In his brilliantly disturbing novella, The Testament of Mary (ostensibly about the mother of Christ but arguably about the inevitable unhappiness of mother-love), Colm Toibin articulates very well the dilemma of choosing between a righteous course of action and the more pressing demands of self-preservation:
I watched in horror, but I did not move or make a sound. Nothing would have worked against the quality of their determination…But it seems odd, nonetheless, that we could have watched, that I could have made a decision not to put myself in danger…But what is also strange, what seems strange after all these years, is that I had the capacity then to control myself, to weigh things up, to watch and do nothing and know that that was right…And maybe I should have moved towards him then, no matter what the consequences would have been…at least I would not have to go over and over it now, wondering how I could not have run towards them and pulled them back and shouted out words, how I could have watched and remained still and silent. But that is what I did.
Calculation. Risk analysis. Option assessment. Normal mental processes for the average adult. But not children. They have a different approach. They have a very attuned sense of right and wrong. Not an iota of ambiguity besmirches their moral code. They live in a black and white world until such time as life experience insists they add grey to their palette of reasoning. But before that happens life is a very simple affair. Things are either right or they are wrong. Children don’t hesitate to say “that’s not fair!” or “that’s against the rules!”. They don’t hesitate because they don’t have to waste time screening the situation through a nebulous prevarication filter. You know the one – it’s what we in the grown-up world use to ascertain the course of action that’s most favourable for us. Or the least disadvantageous. Some call it playing the odds. Some call it the path of least resistance.
So what’s the net effect of this qualifying dynamic? What happens to us morally if we are constantly assessing right and wrong issues in terms of personal cost and benefit? Well for a start we probably spend more time in the amoral, if not the immoral, zone. We distance ourselves from those scenarios that compel us to take a stand. We avoid situations where we might have to reveal what we really believe. We indulge in a certain amount of ostrich emulation by habitually sticking our heads in the sand when we feel the storms of judgement coming our way. But who is chief amongst the judges?
Ironically, it’s unlikely to be anybody but ourselves. We know when we’ve been dodging the tough calls. We know when we’ve failed to front up and deal in unequivocal terms. This systematic avoidance creates a certain build-up of pressure. At some point, our moral conviction, buried though it’s been, needs an outlet. So, when does it get a chance to express itself? Well, the answer to that question will be very subjective indeed but what it comes down to is boundaries.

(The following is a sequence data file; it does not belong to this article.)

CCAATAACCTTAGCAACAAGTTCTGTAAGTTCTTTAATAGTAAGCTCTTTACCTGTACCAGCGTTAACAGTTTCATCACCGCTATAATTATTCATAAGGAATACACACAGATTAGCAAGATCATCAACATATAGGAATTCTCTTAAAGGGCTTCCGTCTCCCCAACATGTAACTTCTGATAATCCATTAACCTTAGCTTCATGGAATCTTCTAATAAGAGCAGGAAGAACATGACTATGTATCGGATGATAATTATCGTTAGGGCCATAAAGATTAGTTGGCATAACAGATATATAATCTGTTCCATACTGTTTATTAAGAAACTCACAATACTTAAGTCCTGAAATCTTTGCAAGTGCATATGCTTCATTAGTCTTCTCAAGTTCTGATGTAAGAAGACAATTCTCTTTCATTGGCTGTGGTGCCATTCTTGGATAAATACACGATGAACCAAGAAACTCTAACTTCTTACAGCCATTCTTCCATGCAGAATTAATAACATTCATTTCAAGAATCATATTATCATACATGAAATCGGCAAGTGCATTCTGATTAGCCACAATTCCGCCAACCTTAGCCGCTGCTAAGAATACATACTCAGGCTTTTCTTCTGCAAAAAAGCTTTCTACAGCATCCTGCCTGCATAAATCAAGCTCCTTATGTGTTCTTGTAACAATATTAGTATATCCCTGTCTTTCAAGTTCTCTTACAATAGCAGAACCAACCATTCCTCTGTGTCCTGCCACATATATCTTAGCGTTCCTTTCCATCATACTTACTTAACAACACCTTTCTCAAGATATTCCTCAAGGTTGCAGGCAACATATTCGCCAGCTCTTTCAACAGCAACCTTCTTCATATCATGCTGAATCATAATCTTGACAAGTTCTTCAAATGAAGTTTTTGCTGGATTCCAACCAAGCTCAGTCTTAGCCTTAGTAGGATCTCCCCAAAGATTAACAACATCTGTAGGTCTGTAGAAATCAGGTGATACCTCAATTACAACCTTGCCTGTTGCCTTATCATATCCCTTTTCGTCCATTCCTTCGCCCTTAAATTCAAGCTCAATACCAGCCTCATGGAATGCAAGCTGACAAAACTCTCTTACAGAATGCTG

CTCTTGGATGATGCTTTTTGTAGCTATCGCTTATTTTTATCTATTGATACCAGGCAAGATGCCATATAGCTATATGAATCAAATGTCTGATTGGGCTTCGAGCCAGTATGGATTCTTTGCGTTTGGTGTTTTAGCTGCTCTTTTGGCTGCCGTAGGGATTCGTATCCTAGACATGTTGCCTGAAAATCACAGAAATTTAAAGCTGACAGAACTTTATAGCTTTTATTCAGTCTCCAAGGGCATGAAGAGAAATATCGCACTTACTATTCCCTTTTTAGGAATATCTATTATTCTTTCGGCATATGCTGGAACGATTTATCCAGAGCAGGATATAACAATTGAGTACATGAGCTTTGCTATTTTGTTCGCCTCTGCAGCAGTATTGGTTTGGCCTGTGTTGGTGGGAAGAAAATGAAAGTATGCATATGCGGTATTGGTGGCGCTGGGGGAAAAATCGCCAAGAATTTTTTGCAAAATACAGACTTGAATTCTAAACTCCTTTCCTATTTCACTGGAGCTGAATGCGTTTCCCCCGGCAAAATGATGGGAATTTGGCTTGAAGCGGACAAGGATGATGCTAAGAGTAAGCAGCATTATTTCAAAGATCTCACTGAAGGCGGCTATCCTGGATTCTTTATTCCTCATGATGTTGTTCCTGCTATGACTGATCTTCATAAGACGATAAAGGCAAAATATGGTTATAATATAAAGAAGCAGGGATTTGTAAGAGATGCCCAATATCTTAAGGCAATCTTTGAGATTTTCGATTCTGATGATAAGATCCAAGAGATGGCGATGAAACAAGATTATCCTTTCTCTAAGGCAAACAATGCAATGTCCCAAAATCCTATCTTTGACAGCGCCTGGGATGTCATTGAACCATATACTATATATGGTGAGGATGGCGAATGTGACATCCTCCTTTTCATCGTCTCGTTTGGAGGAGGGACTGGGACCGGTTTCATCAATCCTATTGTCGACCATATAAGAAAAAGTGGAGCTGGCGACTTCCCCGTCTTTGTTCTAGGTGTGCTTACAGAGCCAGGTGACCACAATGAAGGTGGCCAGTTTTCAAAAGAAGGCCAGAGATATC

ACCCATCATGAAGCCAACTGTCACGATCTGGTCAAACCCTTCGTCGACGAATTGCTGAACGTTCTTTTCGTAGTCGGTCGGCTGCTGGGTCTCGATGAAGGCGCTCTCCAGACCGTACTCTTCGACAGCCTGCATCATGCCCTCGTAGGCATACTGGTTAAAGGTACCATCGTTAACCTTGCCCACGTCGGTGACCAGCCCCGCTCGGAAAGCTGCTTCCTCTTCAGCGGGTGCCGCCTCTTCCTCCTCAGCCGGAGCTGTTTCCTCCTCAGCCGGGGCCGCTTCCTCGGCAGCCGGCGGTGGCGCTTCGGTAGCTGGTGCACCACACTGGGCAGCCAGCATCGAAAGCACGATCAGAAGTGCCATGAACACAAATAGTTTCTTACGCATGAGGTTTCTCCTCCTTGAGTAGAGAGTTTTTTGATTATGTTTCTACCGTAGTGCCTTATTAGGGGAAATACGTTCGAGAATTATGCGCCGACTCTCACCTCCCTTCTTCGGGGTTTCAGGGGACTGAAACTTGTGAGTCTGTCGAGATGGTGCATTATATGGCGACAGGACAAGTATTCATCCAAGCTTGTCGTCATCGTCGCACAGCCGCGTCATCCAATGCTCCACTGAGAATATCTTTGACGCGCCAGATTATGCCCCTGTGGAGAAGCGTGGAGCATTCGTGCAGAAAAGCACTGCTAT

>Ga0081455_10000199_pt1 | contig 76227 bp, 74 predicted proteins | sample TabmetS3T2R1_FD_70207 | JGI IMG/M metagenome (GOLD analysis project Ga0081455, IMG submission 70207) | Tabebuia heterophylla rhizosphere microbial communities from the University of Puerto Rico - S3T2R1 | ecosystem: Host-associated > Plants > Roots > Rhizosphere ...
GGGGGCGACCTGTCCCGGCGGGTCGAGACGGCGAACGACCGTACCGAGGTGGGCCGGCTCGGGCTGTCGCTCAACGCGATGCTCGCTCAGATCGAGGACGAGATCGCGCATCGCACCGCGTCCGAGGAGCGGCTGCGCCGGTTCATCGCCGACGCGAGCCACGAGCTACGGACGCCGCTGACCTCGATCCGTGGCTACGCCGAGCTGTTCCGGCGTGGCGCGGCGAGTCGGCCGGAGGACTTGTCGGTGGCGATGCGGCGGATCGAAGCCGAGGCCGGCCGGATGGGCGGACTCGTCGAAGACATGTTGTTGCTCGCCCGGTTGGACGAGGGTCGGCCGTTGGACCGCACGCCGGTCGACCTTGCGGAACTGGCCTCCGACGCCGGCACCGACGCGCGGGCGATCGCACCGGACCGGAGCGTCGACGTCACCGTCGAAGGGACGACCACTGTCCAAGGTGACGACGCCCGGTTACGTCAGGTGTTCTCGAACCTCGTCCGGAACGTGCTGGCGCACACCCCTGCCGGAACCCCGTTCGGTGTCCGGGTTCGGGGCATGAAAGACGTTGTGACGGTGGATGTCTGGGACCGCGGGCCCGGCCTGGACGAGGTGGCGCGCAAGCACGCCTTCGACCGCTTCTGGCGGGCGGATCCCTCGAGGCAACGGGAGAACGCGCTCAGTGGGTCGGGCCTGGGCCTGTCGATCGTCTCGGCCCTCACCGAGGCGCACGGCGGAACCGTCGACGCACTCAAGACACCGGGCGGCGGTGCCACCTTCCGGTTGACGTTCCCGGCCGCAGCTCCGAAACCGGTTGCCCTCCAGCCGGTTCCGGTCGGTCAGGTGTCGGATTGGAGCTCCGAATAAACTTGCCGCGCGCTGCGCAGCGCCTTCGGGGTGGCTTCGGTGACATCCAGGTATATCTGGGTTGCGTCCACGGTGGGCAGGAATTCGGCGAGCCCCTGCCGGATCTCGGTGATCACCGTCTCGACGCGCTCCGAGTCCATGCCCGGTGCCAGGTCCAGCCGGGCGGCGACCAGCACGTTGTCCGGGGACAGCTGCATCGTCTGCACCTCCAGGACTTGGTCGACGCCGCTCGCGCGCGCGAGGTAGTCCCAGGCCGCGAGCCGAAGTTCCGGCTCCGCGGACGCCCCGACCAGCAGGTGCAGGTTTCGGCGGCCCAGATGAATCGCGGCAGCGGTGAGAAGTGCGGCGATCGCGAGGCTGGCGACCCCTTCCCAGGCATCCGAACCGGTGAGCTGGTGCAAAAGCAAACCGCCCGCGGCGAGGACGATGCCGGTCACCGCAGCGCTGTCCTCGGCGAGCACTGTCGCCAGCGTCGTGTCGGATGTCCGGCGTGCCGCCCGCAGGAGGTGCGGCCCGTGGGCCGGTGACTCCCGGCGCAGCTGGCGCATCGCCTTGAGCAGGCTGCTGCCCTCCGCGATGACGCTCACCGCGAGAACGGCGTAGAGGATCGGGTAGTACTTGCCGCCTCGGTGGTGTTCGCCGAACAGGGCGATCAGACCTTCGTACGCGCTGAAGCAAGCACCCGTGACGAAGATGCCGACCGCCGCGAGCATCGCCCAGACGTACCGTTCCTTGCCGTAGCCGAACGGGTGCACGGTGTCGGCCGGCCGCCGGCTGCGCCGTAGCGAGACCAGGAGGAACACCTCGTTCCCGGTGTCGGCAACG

We all have lines that we won’t tolerate being crossed. A friend of mine recently related a story about a dinner party where he was a reluctant guest. The details are unimportant but he had his reasons not to want to be sharing a meal with some of the people present, including the hostess. At a certain point of the evening the dinner conversation moved into more personal territory and a question was asked of my friend that he considered an unacceptable breach of what he considered acceptable. He took the hostess to task, for it was she who had overstepped the mark, and laid down the law in no uncertain terms. As he put it to me, with very deliberate pauses for effect – “Back. The truck. The f**k. Up.” It was an imperative that left no doubt as to what the hostess should do (with her truck, or any other vehicle at her disposal for that matter). Now it didn’t help that my friend wasn’t predisposed to liking the offending party but of course we are much more easily aggrieved by the people we like least. The evening ended on a rather cool note with faces reddened and feathers ruffled. For his part, my friend felt fine.
That’s the beauty of righteous indignation – it doesn’t require forethought. It is instinctive and reactive in the best possible way. There’s no processing, no hovering, no looking for the emergency exits first. It’s affirming and certain. It is personal vindication. It is you, in one crystal clear moment, knowing exactly what you stand for and letting rip with unmitigated judgement of another.